Tana French writes this from both the past and the present, alternating every other chapter. The way she sets up the story, the present is at one end of a line while the past is at the other, and each chapter brings the reader closer and closer to the middle where the answers lay. The most impressive part is that the present is told from Detective Moran’s view point, written with attention paid to the adult world, the Murder Squad world of the story, while the past is written from the POV of various girls from St. Kilda’s – mainly Holly, Becca, Selena, and Julia. The way French writes, it is easy to slip back and forth from past to present as well as from adult mentality to teenage mentality. She gets the dialogue exactly right, especially with the teen sections. She includes some text talk, using the OMGs and the WTFs and the Amazeballs here and there, sometimes seriously, sometimes in a mocking sort of way, but also gives the girls’ intelligent and complex conversations and thoughts. She really captures that middle ground between childhood and adulthood and uses the dialogue perfectly to do it. She does not make them all stereotypical boarding school bratty airheads, but makes each of them their own character, well-rounded and unique.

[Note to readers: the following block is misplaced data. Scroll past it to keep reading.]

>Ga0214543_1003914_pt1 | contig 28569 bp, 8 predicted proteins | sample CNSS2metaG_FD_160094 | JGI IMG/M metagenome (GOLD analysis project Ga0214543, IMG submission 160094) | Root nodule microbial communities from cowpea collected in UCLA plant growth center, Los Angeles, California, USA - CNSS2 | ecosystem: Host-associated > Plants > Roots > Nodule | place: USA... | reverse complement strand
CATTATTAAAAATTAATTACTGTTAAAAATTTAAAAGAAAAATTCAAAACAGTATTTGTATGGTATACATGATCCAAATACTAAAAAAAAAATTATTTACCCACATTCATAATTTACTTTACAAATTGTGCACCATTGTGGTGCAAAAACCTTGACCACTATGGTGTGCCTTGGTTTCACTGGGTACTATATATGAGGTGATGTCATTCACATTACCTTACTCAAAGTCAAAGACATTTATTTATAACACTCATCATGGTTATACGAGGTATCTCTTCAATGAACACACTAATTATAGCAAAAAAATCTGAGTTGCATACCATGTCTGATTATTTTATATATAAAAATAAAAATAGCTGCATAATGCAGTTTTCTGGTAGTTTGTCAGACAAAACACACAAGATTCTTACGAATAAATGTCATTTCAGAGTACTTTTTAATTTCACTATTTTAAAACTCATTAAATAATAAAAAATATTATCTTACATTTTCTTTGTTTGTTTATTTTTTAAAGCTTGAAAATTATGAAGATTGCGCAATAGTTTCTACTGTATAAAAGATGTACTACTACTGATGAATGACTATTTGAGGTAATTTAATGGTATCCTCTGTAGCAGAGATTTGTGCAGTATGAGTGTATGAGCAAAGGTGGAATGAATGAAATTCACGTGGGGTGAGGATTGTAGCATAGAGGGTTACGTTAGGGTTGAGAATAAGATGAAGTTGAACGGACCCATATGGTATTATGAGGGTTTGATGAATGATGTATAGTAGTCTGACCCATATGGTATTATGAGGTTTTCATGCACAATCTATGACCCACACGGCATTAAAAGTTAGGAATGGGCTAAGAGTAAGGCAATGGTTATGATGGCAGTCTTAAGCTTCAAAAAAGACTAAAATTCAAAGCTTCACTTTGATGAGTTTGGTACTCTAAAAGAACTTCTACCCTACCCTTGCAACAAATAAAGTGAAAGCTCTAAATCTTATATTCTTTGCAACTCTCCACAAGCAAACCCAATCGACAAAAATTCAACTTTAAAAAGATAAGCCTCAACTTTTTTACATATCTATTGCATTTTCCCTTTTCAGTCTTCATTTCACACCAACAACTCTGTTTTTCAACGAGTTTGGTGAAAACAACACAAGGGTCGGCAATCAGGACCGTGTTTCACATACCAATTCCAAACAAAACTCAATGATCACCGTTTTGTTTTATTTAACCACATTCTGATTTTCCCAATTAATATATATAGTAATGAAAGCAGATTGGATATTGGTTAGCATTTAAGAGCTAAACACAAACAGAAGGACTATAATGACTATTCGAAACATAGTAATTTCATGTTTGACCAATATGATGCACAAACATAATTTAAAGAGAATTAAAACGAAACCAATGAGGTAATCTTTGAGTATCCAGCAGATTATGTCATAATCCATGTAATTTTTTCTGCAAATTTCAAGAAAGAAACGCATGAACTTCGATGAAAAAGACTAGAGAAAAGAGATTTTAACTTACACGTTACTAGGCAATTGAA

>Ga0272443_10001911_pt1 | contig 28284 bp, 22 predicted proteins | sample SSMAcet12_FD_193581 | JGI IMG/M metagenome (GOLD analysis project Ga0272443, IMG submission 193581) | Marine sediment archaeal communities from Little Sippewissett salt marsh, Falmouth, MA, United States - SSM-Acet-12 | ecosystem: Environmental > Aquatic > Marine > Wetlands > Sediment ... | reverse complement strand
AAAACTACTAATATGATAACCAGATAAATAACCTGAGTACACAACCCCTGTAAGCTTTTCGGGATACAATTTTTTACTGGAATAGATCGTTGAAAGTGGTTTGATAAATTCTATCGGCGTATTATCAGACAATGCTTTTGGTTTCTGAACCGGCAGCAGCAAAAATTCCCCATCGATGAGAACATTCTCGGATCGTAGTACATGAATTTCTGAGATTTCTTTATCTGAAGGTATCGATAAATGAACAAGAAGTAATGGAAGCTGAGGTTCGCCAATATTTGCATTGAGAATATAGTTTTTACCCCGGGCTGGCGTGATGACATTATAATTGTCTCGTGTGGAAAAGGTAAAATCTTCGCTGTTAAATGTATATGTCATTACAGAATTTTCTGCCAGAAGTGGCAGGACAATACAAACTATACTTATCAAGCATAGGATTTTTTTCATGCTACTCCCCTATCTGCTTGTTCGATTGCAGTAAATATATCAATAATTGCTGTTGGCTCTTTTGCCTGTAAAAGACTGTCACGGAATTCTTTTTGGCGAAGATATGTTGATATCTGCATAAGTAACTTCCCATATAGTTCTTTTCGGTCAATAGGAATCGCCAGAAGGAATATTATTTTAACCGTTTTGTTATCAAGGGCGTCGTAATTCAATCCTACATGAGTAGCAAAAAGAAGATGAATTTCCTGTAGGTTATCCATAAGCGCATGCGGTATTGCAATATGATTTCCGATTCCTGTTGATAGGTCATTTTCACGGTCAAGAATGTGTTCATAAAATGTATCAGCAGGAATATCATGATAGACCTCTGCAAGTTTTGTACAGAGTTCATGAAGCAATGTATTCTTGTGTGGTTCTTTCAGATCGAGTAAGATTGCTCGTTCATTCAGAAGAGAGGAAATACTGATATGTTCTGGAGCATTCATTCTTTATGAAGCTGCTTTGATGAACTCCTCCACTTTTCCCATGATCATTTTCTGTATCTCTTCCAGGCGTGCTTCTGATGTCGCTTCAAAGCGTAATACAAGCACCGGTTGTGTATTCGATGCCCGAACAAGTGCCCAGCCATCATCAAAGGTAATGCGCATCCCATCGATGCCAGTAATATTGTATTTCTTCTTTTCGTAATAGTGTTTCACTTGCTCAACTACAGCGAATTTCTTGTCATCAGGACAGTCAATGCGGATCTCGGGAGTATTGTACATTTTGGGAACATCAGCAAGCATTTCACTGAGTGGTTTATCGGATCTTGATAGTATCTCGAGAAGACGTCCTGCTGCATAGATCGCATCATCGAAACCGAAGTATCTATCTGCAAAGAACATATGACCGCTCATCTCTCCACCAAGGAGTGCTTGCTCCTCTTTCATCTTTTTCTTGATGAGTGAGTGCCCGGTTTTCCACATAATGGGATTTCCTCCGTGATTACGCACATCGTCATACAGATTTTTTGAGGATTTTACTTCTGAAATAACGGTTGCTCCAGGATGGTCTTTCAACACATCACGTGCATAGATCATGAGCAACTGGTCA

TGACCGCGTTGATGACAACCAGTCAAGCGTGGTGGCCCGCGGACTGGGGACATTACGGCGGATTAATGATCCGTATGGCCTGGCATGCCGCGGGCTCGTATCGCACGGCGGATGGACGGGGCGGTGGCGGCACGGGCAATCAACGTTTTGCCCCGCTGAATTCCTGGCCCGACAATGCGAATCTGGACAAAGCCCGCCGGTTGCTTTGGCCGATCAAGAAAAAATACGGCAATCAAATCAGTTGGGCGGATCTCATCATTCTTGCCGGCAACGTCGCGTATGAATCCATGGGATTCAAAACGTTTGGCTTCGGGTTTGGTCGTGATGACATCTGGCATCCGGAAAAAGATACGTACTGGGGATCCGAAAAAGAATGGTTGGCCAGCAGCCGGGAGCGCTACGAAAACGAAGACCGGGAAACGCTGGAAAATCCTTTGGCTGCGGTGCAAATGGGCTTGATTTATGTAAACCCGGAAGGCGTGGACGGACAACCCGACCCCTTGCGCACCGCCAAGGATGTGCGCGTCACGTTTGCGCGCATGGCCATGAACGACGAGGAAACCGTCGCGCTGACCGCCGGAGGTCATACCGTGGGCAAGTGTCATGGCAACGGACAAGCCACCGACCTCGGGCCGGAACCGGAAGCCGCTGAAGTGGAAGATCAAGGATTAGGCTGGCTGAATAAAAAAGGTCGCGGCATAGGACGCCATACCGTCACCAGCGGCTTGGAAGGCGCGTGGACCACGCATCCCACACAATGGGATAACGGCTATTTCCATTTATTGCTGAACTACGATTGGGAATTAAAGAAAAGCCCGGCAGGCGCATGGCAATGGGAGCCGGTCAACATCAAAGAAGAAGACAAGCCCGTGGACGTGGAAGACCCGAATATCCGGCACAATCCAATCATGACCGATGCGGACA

Overall, I really liked the story. It kept me guessing and interested, and wasn’t at a break neck pace, trying to fit too many clues and twists in constantly. It was relatable from all points of view, and the writing was beautiful. Tana French has a way with words, setting scenes and creating characters and scenarios like very few authors I’ve read can do. I am looking forward to checking out the other books in her Dublin Murder Series (this is the 5th, though they do not seem to need to be read in order).

My rating: 4 out of 5 stars.

*Cover art from

The Accident


Review #9 – Fiction

Blogging for Books review #1

The Accident by Chris Pavone


The Accident by Chris Pavone promised so many things that I like in a book: a mystery, murder, scandal, insight into New York City Publishing… but unfortunately, even with all those things (they were all there, the promise of them was kept) this book lacked any real punch.

The plot revolves around a mysterious, anonymous manuscript that is dropped off at literary agent Isabel Reed’s office. This manuscript describes some seriously illegal actions of one of the biggest international media moguls, his partner, and his father, and it implicates the CIA in some of the illegal business. Basically, it’s a bombshell, not only for the media mogul but also for the United States and the CIA because of their involvement. Snippets of this manuscript are sprinkled throughout the book, giving the reader details and pieces of the scandal here and there.

Obviously, there are people who do not want this manuscript published, and they are going to great lengths to prevent just that, while also trying to find the author — but even they don’t seem to know who exactly that is.

Isabel knows how import the manuscript is, and gives a copy to a friend (an editor) to read and hopefully move forward publishing. Copies wind up in several hands without her knowledge: her assistant, a subsidiary rights director at the editor’s publishing house, and a film director in LA among others. When these people begin to die suddenly, and Isabel suspects she’s being followed, she meets up with Jeffrey (the editor friend) and leaves town, trying to save their lives.